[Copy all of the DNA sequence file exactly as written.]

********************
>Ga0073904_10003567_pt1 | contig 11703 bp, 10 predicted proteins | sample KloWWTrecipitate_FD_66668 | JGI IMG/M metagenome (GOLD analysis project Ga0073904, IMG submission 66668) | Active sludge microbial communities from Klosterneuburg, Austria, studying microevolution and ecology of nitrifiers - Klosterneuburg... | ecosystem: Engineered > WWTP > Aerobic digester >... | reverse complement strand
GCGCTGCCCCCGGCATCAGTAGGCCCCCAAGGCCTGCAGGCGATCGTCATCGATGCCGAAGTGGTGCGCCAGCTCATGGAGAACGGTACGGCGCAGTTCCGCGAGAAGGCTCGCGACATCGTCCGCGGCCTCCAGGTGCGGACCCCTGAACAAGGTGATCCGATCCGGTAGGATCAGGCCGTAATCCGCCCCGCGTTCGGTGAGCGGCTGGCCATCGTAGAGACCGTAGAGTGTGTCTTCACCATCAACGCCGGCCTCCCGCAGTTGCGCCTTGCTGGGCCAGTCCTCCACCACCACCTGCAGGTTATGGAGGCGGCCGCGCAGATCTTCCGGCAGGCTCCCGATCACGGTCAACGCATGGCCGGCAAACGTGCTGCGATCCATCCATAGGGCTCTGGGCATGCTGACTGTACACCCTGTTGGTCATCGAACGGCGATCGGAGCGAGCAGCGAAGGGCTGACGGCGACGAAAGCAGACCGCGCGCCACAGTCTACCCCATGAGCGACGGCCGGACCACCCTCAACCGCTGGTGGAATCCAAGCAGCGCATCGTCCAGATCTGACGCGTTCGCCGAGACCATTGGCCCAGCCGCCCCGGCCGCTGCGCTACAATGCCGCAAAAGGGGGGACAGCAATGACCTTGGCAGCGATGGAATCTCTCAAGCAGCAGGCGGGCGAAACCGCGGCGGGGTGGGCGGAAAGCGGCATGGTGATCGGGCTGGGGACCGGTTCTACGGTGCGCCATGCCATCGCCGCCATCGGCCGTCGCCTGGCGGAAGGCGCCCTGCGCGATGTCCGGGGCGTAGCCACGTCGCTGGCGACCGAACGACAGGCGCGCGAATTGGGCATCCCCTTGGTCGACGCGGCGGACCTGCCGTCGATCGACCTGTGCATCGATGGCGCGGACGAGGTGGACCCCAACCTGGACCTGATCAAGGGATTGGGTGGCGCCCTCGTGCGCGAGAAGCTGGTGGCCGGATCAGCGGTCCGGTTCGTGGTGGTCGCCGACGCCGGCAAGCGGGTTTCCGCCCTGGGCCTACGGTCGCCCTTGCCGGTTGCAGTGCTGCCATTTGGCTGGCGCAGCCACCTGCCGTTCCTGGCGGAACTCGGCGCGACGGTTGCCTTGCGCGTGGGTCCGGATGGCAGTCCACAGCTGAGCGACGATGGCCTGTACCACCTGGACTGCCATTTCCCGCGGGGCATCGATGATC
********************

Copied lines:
>Ga0073904_10003567_pt1 | contig 11703 bp, 10 predicted proteins | sample KloWWTrecipitate_FD_66668 | JGI IMG/M metagenome (GOLD analysis project Ga0073904, IMG submission 66668) | Active sludge microbial communities from Klosterneuburg, Austria, studying microevolution and ecology of nitrifiers - Klosterneuburg... | ecosystem: Engineered > WWTP > Aerobic digester >... | reverse complement strand
GCGCTGCCCCCGGCATCAGTAGGCCCCCAAGGCCTGCAGGCGATCGTCATCGATGCCGAAGTGGTGCGCCAGCTCATGGAGAACGGTACGGCGCAGTTCCGCGAGAAGGCTCGCGACATCGTCCGCGGCCTCCAGGTGCGGACCCCTGAACAAGGTGATCCGATCCGGTAGGATCAGGCCGTAATCCGCCCCGCGTTCGGTGAGCGGCTGGCCATCGTAGAGACCGTAGAGTGTGTCTTCACCATCAACGCCGGCCTCCCGCAGTTGCGCCTTGCTGGGCCAGTCCTCCACCACCACCTGCAGGTTATGGAGGCGGCCGCGCAGATCTTCCGGCAGGCTCCCGATCACGGTCAACGCATGGCCGGCAAACGTGCTGCGATCCATCCATAGGGCTCTGGGCATGCTGACTGTACACCCTGTTGGTCATCGAACGGCGATCGGAGCGAGCAGCGAAGGGCTGACGGCGACGAAAGCAGACCGCGCGCCACAGTCTACCCCATGAGCGACGGCCGGACCACCCTCAACCGCTGGTGGAATCCAAGCAGCGCATCGTCCAGATCTGACGCGTTCGCCGAGACCATTGGCCCAGCCGCCCCGGCCGCTGCGCTACAATGCCGCAAAAGGGGGGACAGCAATGACCTTGGCAGCGATGGAATCTCTCAAGCAGCAGGCGGGCGAAACCGCGGCGGGGTGGGCGGAAAGCGGCATGGTGATCGGGCTGGGGACCGGTTCTACGGTGCGCCATGCCATCGCCGCCATCGGCCGTCGCCTGGCGGAAGGCGCCCTGCGCGATGTCCGGGGCGTAGCCACGTCGCTGGCGACCGAACGACAGGCGCGCGAATTGGGCATCCCCTTGGTCGACGCGGCGGACCTGCCGTCGATCGACCTGTGCATCGATGGCGCGGACGAGGTGGACCCCAACCTGGACCTGATCAAGGGATTGGGTGGCGCCCTCGTGCGCGAGAAGCTGGTGGCCGGATCAGCGGTCCGGTTCGTGGTGGTCGCCGACGCCGGCAAGCGGGTTTCCGCCCTGGGCCTACGGTCGCCCTTGCCGGTTGCAGTGCTGCCATTTGGCTGGCGCAGCCACCTGCCGTTCCTGGCGGAACTCGGCGCGACGGTTGCCTTGCGCGTGGGTCCGGATGGCAGTCCACAGCTGAGCGACGATGGCCTGTACCACCTGGACTGCCATTTCCCGCGGGGCATCGATGATC